Democracy as insurance
Democratic leaders face their own unique issues, and acknowledge that democracy is not perfect. Many proponents of liberal democracy will be quick to quote the now famous line of Churchill’s:
“…democracy is the worst form of government, except for all the others.’’
Less frequently mentioned however, is Churchill’s argument for democracy as insurance. Insurance against “dangers from abroad, insurance against dangers scarcely less grave and much more near and constant which threaten us here at home.” Here Churchill articulates the great democratic dichotomy. It will never be a perfected system. It has faults at its very core, but it also grants the insurance to the populace, giving them the civil freedoms necessary to fight oppression.
Democracy is an imperfect search for human truth and universal freedoms. Meritocracy on the other hand, offers stability, and an economic efficiency, rendering it on many levels a viable alternative. A truly effective political structure, at the helm of a State that prospers, cannot be solely defined by economic strength; civil liberties must also be considered. The measure of a great and robust State is its ability to weather criticism from its populace and invite them to influence its future.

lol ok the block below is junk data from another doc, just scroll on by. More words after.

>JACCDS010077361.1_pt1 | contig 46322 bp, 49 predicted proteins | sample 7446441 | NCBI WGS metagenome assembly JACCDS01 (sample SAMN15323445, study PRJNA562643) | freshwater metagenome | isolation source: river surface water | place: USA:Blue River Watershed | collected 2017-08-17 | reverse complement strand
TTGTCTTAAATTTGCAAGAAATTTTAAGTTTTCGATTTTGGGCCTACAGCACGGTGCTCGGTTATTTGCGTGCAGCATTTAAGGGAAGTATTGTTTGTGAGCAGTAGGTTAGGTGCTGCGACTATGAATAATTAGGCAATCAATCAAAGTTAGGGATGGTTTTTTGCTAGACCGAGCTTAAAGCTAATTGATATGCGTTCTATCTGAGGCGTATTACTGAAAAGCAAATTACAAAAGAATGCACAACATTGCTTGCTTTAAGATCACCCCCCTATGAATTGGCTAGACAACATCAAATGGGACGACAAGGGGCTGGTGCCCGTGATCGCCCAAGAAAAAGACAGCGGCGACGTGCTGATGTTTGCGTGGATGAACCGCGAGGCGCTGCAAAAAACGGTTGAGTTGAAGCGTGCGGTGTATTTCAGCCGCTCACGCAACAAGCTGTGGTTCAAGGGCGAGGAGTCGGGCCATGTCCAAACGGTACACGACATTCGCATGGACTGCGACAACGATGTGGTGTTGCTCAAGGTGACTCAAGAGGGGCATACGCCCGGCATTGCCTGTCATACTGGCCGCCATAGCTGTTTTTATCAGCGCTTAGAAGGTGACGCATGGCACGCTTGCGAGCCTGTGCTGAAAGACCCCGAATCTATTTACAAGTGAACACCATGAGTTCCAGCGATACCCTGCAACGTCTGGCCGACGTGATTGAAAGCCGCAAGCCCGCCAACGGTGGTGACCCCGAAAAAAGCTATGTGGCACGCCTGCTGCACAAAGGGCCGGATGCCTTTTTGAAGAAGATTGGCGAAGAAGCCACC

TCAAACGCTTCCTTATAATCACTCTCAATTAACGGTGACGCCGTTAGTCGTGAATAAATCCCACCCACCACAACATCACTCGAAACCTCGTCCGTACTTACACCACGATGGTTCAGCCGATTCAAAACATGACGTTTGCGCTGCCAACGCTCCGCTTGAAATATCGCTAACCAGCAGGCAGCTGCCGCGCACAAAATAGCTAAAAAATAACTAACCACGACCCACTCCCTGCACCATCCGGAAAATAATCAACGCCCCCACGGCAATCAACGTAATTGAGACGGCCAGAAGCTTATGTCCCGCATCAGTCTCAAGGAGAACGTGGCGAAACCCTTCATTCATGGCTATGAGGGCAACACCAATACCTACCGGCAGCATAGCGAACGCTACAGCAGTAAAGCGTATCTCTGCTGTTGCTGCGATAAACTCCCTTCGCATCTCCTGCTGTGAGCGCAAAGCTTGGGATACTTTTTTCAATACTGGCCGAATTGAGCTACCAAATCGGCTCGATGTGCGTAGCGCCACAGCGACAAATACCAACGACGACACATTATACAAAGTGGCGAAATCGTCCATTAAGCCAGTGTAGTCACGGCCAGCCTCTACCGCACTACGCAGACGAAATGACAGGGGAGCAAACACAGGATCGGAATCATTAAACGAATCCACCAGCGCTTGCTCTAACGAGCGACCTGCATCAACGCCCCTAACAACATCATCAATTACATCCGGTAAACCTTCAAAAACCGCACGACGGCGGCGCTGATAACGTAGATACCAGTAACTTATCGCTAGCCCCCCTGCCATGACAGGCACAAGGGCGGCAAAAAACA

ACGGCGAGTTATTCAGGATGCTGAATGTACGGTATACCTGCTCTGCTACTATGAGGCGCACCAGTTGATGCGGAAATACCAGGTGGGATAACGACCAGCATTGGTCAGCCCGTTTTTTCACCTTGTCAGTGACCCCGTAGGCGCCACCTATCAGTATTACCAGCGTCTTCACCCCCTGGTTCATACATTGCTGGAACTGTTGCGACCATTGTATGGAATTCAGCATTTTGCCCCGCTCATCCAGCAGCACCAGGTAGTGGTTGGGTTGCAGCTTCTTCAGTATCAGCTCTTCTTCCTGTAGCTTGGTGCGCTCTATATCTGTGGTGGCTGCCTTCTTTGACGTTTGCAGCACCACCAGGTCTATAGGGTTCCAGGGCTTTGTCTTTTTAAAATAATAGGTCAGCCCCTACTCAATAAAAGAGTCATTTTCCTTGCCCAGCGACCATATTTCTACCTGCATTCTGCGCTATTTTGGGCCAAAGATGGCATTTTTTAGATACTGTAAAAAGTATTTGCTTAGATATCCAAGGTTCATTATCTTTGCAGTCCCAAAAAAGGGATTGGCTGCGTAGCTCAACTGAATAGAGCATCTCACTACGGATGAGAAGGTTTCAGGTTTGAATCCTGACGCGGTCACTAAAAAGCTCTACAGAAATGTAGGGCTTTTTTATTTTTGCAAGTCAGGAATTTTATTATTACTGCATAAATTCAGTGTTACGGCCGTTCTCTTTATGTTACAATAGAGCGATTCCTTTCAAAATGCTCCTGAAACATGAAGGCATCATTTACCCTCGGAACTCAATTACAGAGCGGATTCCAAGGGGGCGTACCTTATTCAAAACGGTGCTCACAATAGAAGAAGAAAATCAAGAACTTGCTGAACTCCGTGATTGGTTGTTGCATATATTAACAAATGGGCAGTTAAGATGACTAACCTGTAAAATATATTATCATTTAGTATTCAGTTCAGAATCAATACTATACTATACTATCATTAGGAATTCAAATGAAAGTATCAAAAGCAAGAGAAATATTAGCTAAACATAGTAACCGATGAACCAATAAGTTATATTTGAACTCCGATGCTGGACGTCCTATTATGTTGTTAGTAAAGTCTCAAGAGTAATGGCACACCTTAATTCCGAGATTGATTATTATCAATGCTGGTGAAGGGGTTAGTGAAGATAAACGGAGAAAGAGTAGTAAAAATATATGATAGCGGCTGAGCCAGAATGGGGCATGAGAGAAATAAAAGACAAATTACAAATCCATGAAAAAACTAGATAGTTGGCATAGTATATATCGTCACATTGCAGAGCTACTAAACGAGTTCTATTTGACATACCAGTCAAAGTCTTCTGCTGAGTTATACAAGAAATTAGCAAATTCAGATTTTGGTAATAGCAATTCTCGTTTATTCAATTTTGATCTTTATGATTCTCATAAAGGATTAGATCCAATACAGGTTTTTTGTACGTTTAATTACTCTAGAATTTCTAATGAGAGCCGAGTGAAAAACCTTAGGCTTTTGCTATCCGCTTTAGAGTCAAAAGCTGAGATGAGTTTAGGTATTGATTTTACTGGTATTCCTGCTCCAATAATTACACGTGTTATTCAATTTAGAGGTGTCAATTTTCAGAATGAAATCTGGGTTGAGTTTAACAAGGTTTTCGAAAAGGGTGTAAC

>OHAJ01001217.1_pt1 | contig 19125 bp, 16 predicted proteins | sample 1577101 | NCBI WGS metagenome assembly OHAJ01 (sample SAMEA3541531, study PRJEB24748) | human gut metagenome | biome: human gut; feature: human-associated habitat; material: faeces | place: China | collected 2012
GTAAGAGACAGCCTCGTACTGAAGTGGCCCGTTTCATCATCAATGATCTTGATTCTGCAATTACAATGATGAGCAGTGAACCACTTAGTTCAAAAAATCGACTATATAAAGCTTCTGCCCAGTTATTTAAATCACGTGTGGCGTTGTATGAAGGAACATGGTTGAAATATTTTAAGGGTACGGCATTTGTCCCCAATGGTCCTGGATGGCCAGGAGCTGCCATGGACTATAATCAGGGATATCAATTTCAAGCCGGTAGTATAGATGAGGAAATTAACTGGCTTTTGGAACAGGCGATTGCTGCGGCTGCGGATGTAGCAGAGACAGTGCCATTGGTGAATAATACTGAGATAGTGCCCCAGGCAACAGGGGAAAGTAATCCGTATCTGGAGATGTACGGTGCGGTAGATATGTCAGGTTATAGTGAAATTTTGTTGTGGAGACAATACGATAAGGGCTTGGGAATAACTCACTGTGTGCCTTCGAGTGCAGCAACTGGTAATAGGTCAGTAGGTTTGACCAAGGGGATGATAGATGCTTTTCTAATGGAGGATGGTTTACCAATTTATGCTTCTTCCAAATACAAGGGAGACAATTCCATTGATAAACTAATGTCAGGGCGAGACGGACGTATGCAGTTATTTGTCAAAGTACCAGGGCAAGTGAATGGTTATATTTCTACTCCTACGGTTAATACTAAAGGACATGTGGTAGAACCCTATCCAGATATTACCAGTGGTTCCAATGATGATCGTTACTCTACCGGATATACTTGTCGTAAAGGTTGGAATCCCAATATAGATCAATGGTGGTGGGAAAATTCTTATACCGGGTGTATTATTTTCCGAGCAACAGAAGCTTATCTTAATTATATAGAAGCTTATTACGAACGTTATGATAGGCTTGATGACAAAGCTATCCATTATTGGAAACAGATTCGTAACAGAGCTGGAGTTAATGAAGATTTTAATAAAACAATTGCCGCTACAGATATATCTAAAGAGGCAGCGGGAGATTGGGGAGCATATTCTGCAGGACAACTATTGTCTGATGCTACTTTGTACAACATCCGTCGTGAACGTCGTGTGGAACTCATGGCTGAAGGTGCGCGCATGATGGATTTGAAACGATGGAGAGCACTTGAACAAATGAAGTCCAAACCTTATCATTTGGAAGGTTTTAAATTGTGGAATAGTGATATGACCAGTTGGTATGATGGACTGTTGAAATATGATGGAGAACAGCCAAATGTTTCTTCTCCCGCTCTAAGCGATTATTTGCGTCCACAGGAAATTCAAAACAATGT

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Published July 2, 2017